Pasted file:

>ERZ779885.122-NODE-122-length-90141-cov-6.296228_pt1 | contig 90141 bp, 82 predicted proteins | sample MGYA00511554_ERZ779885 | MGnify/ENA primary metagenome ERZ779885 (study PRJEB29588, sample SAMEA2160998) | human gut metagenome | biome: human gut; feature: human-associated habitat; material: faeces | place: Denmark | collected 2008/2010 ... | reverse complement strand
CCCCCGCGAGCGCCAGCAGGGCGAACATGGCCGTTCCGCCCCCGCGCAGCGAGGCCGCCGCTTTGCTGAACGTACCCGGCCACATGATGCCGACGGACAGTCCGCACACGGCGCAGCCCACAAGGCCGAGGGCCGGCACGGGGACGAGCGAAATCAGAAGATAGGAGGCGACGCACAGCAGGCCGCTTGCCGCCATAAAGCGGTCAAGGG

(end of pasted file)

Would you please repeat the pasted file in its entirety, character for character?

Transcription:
>ERZ779885.122-NODE-122-length-90141-cov-6.296228_pt1 | contig 90141 bp, 82 predicted proteins | sample MGYA00511554_ERZ779885 | MGnify/ENA primary metagenome ERZ779885 (study PRJEB29588, sample SAMEA2160998) | human gut metagenome | biome: human gut; feature: human-associated habitat; material: faeces | place: Denmark | collected 2008/2010 ... | reverse complement strand
CCCCCGCGAGCGCCAGCAGGGCGAACATGGCCGTTCCGCCCCCGCGCAGCGAGGCCGCCGCTTTGCTGAACGTACCCGGCCACATGATGCCGACGGACAGTCCGCACACGGCGCAGCCCACAAGGCCGAGGGCCGGCACGGGGACGAGCGAAATCAGAAGATAGGAGGCGACGCACAGCAGGCCGCTTGCCGCCATAAAGCGGTCAAGGG